Sprint’s international calling plan is full of gotchas

Using your smartphone overseas can be very expensive, but Sprint’s new roaming plan isn’t much help.

International roaming charges for wireless data and voice calls are no joke; unwary travelers have been known to come home to four-digit phone bills. All of the major carriers offer roaming plans you can buy for the duration of your trip, but they’re not particularly cheap.

Now Sprint, in hopes of luring new customers, is making an offer to travel-minded consumers: the company says it is dropping charges for international roaming in “Latin America, Europe and Japan.” But if you read the offer with even a little bit of care, you’ll see that it isn’t a very good deal.

Let’s start with the scope. Only eight countries -- Argentina, Brazil, Chile, Costa Rica, El Salvador, Germany, Guatemala, Japan, Mexico, Nicaragua, Panama, Russia, South Korea, Spain and the United Kingdom – are covered by the deal.

And if you are going to those countries, you won’t be downloading data very fast because Sprint says you’ll be roaming “with up to 2G speeds to read emails and surf the Web at no additional charge.” That’s really, really slow. So slow, that you won’t be able to do much besides download mail (slowly) and maybe get to a Web site before it times out – unless you can find a Wi-Fi connection to jump on.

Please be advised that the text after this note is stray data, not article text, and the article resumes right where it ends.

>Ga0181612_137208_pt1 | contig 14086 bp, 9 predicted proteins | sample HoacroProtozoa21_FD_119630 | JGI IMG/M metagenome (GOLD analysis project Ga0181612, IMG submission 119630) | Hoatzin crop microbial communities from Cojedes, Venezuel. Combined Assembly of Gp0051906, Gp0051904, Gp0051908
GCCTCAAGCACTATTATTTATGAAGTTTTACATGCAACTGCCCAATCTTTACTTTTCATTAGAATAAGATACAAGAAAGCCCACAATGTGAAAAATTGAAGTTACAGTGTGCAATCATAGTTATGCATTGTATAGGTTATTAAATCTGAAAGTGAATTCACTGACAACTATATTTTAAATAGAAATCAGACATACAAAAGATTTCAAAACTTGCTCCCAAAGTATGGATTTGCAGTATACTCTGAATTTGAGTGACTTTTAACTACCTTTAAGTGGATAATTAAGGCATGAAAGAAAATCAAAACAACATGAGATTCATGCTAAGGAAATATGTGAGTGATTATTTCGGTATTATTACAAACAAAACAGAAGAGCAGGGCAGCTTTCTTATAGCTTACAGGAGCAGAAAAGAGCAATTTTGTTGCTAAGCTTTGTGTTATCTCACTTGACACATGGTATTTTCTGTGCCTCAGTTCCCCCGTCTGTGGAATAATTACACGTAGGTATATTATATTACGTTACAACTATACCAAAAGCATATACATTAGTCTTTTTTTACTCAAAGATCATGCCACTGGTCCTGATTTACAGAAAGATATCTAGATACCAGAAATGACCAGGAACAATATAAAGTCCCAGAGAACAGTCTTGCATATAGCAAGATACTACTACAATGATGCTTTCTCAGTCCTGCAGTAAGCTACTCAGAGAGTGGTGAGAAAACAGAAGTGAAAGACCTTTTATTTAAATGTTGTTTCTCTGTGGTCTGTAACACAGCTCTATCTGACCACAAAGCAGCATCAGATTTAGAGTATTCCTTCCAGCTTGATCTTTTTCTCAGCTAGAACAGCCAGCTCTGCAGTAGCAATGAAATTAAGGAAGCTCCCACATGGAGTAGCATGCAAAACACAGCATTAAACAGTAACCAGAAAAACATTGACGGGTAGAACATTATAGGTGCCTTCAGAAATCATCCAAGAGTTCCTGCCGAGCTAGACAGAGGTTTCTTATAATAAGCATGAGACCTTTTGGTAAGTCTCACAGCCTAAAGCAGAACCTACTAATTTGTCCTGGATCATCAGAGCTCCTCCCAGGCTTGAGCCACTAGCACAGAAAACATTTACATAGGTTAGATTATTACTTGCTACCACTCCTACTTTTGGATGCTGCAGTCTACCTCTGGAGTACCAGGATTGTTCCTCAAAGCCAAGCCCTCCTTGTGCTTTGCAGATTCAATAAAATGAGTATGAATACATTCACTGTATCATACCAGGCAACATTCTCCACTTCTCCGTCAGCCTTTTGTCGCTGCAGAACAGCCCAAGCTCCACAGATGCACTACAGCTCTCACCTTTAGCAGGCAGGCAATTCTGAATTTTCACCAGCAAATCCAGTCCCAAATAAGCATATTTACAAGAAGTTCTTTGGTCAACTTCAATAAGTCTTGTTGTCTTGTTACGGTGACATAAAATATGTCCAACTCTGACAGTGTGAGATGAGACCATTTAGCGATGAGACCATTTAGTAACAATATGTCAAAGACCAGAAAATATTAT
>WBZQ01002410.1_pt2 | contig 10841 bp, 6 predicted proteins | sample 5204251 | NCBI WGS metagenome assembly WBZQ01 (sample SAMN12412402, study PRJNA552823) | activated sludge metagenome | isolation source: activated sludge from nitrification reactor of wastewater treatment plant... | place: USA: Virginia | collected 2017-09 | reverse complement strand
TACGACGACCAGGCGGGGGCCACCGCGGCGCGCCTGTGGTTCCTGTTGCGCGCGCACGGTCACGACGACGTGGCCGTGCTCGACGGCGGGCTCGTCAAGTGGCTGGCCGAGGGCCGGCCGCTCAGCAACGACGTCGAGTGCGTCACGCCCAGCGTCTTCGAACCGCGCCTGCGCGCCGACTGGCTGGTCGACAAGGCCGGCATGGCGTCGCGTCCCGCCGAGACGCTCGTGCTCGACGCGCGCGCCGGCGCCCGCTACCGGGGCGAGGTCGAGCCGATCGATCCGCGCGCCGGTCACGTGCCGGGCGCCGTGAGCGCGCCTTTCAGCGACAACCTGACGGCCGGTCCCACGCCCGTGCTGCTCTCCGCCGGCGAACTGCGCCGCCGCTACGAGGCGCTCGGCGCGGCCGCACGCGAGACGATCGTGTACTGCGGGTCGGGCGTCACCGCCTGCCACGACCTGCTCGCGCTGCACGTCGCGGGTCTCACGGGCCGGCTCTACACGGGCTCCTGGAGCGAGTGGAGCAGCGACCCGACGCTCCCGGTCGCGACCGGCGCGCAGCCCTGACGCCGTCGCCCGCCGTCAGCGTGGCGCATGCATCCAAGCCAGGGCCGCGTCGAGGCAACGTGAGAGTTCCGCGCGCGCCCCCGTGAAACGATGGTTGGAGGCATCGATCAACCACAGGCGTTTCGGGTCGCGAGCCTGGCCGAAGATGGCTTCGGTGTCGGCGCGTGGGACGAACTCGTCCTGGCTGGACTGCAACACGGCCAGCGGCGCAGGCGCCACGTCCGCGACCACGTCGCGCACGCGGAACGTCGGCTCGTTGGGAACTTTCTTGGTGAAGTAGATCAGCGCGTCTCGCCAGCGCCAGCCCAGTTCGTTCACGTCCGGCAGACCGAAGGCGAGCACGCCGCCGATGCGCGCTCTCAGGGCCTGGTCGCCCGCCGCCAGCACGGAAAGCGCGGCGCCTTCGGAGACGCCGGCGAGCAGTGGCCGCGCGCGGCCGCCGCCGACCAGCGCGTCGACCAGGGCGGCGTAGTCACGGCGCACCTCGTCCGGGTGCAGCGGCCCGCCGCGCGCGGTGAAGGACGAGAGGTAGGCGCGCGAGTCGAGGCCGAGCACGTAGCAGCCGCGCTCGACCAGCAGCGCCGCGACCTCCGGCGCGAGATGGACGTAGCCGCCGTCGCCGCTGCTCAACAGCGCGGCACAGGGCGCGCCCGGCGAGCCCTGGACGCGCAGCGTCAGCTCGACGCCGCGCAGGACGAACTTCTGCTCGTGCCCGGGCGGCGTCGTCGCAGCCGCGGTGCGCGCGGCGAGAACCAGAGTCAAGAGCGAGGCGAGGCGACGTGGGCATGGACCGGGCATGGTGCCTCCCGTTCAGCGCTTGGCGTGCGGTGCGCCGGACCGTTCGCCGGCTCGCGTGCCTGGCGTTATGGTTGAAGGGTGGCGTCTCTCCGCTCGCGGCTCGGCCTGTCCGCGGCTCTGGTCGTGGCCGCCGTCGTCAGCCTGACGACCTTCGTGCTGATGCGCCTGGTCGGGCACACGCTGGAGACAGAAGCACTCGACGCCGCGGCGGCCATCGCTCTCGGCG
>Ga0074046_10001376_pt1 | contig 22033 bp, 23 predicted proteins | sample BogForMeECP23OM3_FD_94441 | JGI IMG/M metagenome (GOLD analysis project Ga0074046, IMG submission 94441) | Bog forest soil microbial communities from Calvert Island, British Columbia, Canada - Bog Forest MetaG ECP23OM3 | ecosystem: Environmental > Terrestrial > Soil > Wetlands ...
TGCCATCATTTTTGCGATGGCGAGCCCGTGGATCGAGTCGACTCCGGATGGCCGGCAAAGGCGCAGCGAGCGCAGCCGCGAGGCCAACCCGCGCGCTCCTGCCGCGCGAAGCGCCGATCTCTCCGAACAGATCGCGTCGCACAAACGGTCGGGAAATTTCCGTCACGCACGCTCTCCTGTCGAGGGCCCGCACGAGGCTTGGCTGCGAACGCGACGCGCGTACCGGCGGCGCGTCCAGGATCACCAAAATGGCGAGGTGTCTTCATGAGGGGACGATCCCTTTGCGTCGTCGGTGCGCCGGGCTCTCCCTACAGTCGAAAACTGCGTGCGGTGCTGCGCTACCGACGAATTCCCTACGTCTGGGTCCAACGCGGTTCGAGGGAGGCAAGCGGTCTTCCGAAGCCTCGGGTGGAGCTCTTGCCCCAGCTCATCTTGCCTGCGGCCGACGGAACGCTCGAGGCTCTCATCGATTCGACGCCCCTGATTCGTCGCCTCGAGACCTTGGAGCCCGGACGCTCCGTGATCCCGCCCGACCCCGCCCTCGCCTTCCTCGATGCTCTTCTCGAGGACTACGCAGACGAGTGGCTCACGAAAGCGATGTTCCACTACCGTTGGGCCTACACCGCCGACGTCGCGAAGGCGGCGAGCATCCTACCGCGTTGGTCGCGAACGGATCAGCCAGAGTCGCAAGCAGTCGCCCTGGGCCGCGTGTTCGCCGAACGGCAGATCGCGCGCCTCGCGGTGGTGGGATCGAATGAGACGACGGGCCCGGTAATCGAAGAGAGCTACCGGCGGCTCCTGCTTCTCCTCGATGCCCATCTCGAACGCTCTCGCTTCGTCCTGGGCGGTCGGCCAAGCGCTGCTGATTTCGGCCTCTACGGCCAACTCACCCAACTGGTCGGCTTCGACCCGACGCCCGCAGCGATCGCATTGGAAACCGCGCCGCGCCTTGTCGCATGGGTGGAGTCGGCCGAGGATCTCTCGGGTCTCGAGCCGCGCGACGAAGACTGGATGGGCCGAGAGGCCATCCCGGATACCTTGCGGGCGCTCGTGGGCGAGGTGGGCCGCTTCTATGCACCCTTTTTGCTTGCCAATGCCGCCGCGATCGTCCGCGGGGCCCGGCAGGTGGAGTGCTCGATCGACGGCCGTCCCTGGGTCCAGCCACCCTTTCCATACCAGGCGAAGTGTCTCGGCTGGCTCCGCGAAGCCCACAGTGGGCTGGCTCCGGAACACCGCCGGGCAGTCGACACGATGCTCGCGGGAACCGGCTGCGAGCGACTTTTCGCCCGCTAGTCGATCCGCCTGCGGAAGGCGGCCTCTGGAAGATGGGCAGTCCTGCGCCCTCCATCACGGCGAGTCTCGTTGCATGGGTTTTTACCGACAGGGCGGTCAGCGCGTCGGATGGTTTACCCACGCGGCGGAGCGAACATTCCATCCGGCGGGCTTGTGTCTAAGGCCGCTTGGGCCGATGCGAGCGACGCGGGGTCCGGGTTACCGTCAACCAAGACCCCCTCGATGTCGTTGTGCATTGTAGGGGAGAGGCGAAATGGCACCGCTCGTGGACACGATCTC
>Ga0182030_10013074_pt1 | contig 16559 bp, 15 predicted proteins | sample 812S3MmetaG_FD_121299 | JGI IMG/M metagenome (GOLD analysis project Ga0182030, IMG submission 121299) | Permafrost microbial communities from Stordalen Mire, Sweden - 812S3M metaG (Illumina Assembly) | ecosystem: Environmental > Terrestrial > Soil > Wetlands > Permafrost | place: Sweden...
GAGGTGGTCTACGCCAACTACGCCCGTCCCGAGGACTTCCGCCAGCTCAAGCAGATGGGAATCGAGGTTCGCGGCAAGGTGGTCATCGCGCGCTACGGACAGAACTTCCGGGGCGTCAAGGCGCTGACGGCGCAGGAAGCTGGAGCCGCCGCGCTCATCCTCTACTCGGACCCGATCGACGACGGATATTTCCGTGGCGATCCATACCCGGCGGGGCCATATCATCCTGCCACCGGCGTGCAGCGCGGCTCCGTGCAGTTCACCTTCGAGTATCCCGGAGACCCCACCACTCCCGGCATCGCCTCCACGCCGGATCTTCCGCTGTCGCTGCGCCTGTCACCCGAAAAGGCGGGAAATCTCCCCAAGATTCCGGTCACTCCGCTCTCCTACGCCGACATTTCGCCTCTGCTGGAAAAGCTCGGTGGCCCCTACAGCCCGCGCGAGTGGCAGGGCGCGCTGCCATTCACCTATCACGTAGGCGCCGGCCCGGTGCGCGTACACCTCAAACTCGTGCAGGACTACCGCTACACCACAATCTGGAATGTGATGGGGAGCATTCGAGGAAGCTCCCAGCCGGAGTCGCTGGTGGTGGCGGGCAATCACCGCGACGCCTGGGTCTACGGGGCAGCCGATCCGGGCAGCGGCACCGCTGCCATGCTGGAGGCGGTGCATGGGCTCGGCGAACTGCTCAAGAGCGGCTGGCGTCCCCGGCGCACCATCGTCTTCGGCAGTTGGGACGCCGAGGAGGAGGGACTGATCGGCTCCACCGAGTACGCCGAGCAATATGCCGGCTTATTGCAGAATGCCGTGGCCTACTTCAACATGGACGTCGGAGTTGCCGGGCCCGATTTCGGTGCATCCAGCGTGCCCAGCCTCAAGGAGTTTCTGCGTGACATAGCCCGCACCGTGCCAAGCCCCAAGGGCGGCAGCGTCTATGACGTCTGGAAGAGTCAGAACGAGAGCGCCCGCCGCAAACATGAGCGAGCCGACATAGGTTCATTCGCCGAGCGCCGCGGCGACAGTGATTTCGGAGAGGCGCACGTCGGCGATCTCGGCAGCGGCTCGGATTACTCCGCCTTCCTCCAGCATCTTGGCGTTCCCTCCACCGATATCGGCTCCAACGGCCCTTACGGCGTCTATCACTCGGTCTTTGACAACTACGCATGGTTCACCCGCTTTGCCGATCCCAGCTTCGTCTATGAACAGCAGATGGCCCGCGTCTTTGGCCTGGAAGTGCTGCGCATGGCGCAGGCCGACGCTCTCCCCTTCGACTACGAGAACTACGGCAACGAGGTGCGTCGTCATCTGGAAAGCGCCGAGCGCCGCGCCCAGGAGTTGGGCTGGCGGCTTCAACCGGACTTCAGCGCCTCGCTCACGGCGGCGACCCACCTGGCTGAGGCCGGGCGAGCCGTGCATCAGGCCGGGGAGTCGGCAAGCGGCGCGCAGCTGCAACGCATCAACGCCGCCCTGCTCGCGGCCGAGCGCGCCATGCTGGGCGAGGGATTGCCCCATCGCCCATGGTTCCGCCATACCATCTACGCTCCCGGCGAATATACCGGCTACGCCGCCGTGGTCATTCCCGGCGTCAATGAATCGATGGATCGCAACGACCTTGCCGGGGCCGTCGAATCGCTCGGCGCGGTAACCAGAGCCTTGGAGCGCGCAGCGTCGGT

If you’re already a Sprint customer, the deal could be a bit helpful, but it’s certainly no reason to switch to Sprint if you’re not. T-Mobile launched a “free roaming plan” plan back in 2013 and it too was burdened with gotchas.

What are the alternatives? Sprint has a number of paid International roaming plans that offer 3G speeds – not as fast as the 4G LTE most of us are used to, but a lot zippier than pokey old 2G. For $15, you can get a one-day pass good for 100MB of data; $25 buys 200MB over seven days; and $50 buys 500MB for 14 days. The other carriers have their own versions of these paid roaming plans as well.

Frankly there’s a better alternative no matter which carrier you use: buy a local SIM card from a provider in the country you’re traveling to. That gets you on that carrier’s network for a set amount of data, time and money. Generally, that is a much better alternative than any of the other options. I’ve done that and it worked out quite well. Switching a SIM is very easy – just don’t lose your original.

There are, though, a few complications. Because your phone might not be compatible with an overseas network even with a local SIM card, you want to find that out in advance. Generally a few minutes of searching on the Web will give you an answer -- or call your wireless company and ask.

If you’re traveling to a number of countries and won’t be staying in one place very long, it might actually be cheaper to use your carrier’s roaming plan.

No matter what option you choose – be sure you choose one. Otherwise you’ll either be phoneless while you’re traveling or a lot poorer when you come home.

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